MADRID (Reuters) - Spain has arrested a 32-year-old Russian computer programmer at Barcelona airport who is alleged to have designed and used software to steal bank account details from banks and individuals, Spanish police said on Friday.
Working with the U.S. Federal Bureau of Investigation (FBI), the man, named Lisov, was arrested by Spanish police on Jan. 13 as he waited to take a flight to another European country. He is suspected of leading a financial fraud network, the police said in a statement.
Lisov, wanted by the United States under an international arrest warrant, had been under observation by authorities for several days in the north-eastern region of Catalonia, police said. Police did not give the man's first name.
Lisov had been under investigation by the United States for two years for developing and using "NeverQuest," a computer virus that spreads itself via social media, email and file transfers and has led to the loss of millions of dollars.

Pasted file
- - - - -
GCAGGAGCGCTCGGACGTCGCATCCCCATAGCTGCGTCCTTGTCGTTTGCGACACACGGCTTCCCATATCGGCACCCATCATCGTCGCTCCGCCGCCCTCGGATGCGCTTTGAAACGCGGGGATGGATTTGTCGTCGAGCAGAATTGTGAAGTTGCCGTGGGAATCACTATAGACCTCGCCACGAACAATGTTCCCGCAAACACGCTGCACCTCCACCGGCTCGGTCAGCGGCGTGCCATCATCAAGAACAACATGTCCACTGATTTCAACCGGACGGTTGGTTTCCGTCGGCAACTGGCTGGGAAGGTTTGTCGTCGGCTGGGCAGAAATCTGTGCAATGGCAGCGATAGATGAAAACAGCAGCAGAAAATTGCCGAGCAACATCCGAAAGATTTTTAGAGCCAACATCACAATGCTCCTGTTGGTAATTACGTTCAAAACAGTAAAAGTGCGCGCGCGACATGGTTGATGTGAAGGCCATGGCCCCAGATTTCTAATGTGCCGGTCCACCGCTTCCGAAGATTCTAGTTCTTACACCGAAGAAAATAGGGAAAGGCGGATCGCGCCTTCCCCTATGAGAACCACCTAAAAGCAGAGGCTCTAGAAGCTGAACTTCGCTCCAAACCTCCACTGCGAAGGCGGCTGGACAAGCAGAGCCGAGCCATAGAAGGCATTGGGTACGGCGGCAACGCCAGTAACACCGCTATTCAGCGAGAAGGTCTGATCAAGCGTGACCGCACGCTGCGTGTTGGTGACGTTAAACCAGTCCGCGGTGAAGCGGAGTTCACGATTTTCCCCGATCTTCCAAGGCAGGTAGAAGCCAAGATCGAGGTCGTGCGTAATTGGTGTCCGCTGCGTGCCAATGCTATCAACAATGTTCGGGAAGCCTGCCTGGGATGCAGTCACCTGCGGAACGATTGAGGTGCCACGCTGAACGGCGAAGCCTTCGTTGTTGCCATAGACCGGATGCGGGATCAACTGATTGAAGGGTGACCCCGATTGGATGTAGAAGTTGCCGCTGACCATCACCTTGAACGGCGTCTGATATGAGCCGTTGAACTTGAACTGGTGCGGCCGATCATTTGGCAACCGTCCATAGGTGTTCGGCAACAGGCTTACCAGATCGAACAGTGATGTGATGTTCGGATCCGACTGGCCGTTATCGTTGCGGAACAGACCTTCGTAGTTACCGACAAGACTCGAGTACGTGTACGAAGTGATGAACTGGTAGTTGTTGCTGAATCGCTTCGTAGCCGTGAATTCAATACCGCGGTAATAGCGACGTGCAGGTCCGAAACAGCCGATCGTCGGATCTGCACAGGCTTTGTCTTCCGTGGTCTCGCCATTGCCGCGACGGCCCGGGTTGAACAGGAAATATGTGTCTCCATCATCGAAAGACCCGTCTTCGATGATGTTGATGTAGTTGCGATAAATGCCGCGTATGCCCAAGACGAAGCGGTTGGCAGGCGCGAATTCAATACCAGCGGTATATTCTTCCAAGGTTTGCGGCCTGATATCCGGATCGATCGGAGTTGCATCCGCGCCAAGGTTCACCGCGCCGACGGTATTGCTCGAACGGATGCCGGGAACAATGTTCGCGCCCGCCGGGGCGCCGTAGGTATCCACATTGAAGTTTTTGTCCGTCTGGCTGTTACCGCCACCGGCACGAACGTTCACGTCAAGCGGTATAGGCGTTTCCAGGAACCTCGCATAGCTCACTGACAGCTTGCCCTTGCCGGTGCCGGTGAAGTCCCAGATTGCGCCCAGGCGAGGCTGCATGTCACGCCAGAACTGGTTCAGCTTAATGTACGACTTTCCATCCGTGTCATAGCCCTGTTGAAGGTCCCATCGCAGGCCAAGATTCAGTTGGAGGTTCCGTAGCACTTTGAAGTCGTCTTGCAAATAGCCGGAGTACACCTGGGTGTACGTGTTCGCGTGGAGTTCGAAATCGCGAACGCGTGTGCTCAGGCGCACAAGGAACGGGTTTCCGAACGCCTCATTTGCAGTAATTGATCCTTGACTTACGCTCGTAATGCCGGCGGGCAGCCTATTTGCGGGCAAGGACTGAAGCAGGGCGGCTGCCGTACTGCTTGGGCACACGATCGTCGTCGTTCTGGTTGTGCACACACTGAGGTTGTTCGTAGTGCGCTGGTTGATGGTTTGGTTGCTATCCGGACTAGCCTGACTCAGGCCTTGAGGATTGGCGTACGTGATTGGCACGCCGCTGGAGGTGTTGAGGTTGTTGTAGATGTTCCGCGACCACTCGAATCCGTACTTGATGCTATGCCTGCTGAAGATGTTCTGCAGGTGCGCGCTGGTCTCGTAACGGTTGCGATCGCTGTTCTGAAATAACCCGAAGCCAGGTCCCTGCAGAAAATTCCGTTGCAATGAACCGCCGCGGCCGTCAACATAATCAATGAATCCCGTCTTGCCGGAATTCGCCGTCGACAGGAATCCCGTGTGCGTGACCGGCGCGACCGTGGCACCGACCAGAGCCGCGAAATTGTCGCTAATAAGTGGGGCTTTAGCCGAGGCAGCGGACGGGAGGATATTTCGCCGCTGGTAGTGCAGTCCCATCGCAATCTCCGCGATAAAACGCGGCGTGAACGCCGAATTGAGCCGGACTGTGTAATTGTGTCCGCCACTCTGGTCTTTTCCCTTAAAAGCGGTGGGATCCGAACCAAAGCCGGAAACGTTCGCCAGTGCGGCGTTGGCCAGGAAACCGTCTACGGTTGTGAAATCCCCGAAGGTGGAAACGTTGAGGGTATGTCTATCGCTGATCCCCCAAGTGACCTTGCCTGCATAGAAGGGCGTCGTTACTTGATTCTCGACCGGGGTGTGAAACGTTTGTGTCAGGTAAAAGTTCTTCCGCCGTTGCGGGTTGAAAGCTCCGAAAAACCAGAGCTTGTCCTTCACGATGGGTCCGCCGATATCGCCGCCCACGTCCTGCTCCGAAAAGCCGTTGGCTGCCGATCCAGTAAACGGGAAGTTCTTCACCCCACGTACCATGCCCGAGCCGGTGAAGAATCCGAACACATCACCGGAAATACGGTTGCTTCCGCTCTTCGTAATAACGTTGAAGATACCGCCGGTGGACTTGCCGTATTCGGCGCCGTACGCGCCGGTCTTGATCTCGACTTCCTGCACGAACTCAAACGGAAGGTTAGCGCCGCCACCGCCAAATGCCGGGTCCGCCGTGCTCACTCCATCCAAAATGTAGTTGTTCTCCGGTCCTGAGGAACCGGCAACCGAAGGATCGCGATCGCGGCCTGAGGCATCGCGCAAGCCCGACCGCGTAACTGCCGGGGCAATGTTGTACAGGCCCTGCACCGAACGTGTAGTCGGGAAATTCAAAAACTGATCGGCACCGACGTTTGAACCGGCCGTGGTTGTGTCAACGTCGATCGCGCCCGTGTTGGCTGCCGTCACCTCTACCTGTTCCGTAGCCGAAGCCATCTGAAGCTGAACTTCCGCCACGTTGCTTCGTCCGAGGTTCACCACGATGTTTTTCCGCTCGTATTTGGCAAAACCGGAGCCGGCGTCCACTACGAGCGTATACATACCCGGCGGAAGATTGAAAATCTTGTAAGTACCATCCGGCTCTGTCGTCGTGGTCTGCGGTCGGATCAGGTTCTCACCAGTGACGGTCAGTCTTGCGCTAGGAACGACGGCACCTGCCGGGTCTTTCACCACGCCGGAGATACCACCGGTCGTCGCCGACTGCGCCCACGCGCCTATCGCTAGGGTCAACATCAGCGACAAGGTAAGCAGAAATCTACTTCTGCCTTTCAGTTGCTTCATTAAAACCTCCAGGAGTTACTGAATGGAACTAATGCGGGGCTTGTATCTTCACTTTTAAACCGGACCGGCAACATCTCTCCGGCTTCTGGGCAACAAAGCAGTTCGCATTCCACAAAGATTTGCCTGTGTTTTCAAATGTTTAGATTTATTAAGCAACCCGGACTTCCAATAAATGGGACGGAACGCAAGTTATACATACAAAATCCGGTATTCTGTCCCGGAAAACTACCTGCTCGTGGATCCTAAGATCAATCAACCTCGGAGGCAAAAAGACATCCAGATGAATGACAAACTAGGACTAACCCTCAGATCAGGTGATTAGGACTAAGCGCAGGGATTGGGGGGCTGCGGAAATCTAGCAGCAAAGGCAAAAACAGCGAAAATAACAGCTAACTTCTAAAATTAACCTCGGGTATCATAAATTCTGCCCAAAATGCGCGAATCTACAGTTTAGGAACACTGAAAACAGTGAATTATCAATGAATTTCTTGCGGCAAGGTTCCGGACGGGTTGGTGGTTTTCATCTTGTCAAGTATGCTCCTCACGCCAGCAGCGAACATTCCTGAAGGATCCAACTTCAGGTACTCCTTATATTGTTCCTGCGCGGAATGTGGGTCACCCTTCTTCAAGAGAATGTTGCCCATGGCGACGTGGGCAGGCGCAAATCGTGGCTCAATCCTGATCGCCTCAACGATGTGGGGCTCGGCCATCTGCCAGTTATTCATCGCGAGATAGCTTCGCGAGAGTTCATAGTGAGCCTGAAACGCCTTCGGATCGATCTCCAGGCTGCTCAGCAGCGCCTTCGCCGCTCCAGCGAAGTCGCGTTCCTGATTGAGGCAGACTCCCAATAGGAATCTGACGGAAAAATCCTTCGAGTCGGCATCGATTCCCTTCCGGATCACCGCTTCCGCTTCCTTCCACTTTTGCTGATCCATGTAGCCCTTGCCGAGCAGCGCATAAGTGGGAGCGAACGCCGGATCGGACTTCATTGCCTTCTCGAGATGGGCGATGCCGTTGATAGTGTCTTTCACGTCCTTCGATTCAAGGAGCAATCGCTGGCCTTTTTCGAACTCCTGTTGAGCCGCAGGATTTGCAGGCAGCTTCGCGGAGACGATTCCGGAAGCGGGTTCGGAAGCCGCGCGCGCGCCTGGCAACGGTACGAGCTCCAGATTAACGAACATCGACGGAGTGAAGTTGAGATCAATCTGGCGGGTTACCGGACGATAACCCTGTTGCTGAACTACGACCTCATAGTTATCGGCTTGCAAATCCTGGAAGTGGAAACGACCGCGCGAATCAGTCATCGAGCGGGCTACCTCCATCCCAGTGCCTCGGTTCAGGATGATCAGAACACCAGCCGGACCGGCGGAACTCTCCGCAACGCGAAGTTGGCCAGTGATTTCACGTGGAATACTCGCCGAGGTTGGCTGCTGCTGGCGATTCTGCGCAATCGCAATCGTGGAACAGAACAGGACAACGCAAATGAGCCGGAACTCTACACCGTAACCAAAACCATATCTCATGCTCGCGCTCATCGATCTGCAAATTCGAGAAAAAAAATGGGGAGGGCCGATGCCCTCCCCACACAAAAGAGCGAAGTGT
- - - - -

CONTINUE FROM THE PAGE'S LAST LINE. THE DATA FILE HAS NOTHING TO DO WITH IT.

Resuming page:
An investigation of servers operated by Lisov in France and Germany revealed databases with lists of data stolen from banks, including account balances. One of the servers had files with millions of bank account access details such as user names, passwords and security questions, police said.
The Russian is being held in Catalonia before Spain's High Court decides whether to extradite him to the United States. The United States has requested his extradition, a police spokesman said.
Reporting By Sonya Dowsett; Editing by Angus Berwick, Larry King